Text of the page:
May 10, 2012

The Definitive Yoga Teacher Rule Book. ~ Cori Martinez

Trying to define yourself as a yoga teacher? Here are a few guidelines.

Yoga teachers, and anyone who wants to be a good person, should definitely recycle.

If they are feeling rushed while cleaning out the fridge and they throw a glass jar with leftovers into the regular garbage, they should immediately cover it up with other garbage, hope no one sees and then feel guilty afterward.

They should be healthy and in good physical shape, although how they look should not be important to them. They should not spend too much time getting ready or looking in the mirror. They should not dye their hair, spend too much money on makeup or shop in chain department stores.

They should never go to Wal-Mart.

They should be friendly, forgiving and considerate of others and their circumstances. They should never get irritated at other drivers, store clerks, telephone sales people, or anyone, really. Cigarette smokers could be the only exception to this rule.

When driving, they should always stop for someone waiting at the end of a crosswalk to cross the street. If they are in a hurry, they should avoid eye contact until it’s too late to stop, and then pretend to have just noticed the person a moment too late and appear sorry for not seeing them sooner.

They should always give money to homeless people, especially because they should not care about having their own material wealth. Money should be of minimal importance to them.

They should be in healthy, loving, satisfying relationships and be skilled at communicating with honesty and patience at all times.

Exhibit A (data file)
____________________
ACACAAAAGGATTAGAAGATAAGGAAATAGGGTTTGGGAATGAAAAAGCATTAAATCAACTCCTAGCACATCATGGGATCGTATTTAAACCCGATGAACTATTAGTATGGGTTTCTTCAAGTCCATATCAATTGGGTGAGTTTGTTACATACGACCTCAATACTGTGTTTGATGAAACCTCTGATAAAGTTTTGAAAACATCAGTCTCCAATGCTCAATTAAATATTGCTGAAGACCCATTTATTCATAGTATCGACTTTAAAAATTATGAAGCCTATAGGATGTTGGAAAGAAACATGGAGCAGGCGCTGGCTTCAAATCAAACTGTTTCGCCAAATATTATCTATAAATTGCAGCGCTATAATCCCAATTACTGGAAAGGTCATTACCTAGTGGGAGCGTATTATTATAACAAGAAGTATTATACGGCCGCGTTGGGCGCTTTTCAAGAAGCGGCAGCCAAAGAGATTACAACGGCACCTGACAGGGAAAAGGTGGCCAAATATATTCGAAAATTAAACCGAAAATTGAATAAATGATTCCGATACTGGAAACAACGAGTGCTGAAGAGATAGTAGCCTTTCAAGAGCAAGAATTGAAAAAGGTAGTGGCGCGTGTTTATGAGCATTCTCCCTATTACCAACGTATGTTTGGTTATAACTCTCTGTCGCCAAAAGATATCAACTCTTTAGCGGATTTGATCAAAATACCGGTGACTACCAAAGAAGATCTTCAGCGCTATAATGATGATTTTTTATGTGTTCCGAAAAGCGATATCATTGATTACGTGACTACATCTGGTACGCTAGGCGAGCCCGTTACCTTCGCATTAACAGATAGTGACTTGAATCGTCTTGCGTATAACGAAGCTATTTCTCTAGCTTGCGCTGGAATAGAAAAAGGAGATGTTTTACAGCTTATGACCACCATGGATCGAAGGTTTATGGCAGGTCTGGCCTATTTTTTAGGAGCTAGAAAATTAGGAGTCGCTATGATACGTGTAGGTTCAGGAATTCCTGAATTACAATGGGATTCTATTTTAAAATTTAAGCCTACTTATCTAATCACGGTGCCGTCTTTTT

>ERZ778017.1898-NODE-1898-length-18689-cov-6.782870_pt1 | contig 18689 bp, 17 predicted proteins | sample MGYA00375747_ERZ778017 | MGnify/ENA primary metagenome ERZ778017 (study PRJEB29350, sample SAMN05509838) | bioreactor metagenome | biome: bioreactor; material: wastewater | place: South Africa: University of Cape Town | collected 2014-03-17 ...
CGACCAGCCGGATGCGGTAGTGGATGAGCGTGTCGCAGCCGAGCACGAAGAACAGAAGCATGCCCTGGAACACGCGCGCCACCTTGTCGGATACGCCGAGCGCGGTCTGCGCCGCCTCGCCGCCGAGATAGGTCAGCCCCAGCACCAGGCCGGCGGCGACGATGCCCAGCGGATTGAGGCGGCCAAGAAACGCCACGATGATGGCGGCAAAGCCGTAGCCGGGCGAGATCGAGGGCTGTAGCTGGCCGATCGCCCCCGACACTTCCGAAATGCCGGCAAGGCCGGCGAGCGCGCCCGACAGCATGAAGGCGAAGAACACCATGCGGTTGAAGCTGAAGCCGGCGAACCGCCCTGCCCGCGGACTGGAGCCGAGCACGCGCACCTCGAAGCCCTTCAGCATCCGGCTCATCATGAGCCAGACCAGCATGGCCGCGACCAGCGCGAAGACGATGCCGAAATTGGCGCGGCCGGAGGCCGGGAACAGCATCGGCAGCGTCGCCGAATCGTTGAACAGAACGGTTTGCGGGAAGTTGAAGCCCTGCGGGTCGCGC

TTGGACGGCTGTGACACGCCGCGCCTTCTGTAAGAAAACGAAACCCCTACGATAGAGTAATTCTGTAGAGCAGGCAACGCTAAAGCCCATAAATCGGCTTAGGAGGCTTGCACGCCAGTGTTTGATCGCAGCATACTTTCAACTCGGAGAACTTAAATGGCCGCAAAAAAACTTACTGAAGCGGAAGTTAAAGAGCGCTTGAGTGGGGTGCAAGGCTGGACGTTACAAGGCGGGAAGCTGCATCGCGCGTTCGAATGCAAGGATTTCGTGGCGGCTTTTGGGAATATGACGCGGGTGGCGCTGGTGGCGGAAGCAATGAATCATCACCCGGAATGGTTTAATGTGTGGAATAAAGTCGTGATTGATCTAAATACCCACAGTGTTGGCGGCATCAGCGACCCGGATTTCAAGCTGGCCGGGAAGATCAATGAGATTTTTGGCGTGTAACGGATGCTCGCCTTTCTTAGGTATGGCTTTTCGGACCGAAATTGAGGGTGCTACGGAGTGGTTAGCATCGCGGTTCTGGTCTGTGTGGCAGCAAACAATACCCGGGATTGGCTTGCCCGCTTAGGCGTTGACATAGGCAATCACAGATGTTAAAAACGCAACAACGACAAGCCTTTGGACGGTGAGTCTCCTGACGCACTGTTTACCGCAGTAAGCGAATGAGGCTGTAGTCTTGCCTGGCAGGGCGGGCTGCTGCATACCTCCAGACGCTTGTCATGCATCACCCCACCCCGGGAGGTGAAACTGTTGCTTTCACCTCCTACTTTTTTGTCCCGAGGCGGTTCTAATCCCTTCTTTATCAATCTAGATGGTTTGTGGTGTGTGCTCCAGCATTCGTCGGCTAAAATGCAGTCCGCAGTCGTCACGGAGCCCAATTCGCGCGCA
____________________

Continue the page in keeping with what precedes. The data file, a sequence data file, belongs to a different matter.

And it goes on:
They should eat organic foods only; no white flour, processed foods, sugar, caffeine or alcohol.

They should shop only at health food stores, always bring their own bags and if they forget they should stuff everything they can into their purse and carry the rest out in a giant pile in their arms and hopefully not drop anything.

Actually, they should definitely not drop anything because they should be graceful most of the time.

It is okay to be vegetarian, but ideally vegan, unless they begin to shrivel away and they are tired all the time. Then, eating grass-fed, free range, organic meat is the only acceptable option. Under these circumstances, however, they should feel incredibly guilty for taking the life of another living being for their own selfish purposes.

They should not watch TV. Especially not shows with violence or high levels of personal drama.

They should be grateful for every moment, seemingly good or bad, and see the beauty in each and every life experience.

They should not need to take vitamins because they should get all the vitamins they need from their whole foods, healthy diet.

They should have daily asana, meditation and pranayama practices.

In fact, they should wake up at 5 a.m. every morning and practice for at least two hours, then wash out their nasal passages with warm salt water using a netti pot, drink some warm lemon water and then eat some vegan stew for breakfast. They should prepare their fresh organic salad with dark leafy greens, raw veggies and home grown sprouted grains and fermented cabbage for lunch and plan to pick up some colorful fresh fruit at the farmers market to make a smoothie for dinner.

If they get pregnant and have a life or death craving for deep fried zucchini and ranch dressing from Hot Dog On A Stick in the mall, they should beg their husband to go inside and get it for them while they hide in the car, because they should not be seen eating such crap.